So far we carry 3000+ goods covering Ladies Fashion via ChineseFashionStyle.com, Kungfu Fashion, Home Furnishings, Babies & Kids, Painting Arts, Textile Arts, Carving Arts, Tribal Jewelry Art, Wall Masks and Musical Instruments. Our team speak English, French, German, Spanish and Italian, and serve customers worldwide with passion and hearts.


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Chinese Music 101: Bayin(八音) – Silk Musical Instruments – The Bowed String Family

By Sari Xu

Silk musical instruments form the biggest category among the Bayin (8 tones), including – silk, bamboo, wood, stone, metal, clay, gourd, andskin. In our previous blogs, we’ve discussed a lot about the percussion instruments fall into the stone and skin categories. Today, we will look into the most common and well-known silk category and have a deeper understanding of the bowed string family!

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The Huqin Family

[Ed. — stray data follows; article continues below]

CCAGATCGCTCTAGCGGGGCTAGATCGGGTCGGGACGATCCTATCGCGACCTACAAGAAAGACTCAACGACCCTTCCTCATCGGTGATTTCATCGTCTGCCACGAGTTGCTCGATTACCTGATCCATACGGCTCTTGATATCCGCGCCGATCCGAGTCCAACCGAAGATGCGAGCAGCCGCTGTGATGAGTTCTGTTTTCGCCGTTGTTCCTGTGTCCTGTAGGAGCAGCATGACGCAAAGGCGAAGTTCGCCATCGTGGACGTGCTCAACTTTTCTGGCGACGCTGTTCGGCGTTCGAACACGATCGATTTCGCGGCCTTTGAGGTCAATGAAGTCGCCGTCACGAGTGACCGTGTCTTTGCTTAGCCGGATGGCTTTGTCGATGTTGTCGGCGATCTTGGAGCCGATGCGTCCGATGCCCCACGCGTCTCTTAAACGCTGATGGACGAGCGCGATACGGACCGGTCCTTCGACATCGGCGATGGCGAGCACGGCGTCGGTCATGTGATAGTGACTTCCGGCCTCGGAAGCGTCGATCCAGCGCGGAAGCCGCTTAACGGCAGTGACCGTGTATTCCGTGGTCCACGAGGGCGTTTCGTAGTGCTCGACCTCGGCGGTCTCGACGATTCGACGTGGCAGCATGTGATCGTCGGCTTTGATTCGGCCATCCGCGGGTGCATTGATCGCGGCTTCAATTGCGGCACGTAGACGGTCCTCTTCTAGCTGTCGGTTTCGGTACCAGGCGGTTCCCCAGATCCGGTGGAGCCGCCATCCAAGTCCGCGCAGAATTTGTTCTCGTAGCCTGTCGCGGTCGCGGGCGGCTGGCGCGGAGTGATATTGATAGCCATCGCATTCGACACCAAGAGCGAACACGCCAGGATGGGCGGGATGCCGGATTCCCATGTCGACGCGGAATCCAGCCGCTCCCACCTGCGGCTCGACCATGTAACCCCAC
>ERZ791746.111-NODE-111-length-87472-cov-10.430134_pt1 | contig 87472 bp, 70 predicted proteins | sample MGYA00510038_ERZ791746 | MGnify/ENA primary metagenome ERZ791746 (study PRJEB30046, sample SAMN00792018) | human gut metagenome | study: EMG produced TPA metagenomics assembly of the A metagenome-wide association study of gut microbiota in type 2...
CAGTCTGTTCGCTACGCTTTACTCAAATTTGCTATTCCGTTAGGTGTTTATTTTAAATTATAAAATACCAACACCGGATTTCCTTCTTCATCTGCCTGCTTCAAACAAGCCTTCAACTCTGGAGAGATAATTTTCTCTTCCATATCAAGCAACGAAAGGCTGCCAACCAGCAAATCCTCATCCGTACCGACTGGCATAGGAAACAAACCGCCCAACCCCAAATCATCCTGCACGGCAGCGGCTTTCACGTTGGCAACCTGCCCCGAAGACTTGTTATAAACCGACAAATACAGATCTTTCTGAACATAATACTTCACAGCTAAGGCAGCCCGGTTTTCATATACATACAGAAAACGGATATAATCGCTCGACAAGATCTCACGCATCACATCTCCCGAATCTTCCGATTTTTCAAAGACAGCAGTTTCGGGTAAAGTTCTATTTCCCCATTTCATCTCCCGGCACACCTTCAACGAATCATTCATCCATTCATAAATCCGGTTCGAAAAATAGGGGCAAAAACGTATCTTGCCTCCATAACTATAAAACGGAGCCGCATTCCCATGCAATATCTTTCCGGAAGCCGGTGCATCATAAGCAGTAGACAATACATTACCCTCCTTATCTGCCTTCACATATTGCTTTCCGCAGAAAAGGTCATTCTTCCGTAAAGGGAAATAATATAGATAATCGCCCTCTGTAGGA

The bowed string family, nowadays, is more often referred as “Huqin” (胡琴) family, could be simply described as spike fiddles (vertical). The instruments consist of a round, hexagonal, or octagonal sound box at the bottom with a neck attached that protrudes upwards. They usually have two strings, and their sound boxes are typically covered with either snakeskin (most often the skin of python) or thin wood. Huqin instruments generally have two tuning pegs, one peg for each string. The pegs are attached horizontally through holes drilled in the instrument’s neck. Most huqin have the bow hair pass in between the strings. Exceptions having two strings and pegs include variations of huqin with three, four, and sometimes even more than five. These include the Zhuihu, a three stringed Huqin, the Sihu, a Huqin of Mongolian origin, and the Sanhu, a lesser-known three-stringed variation.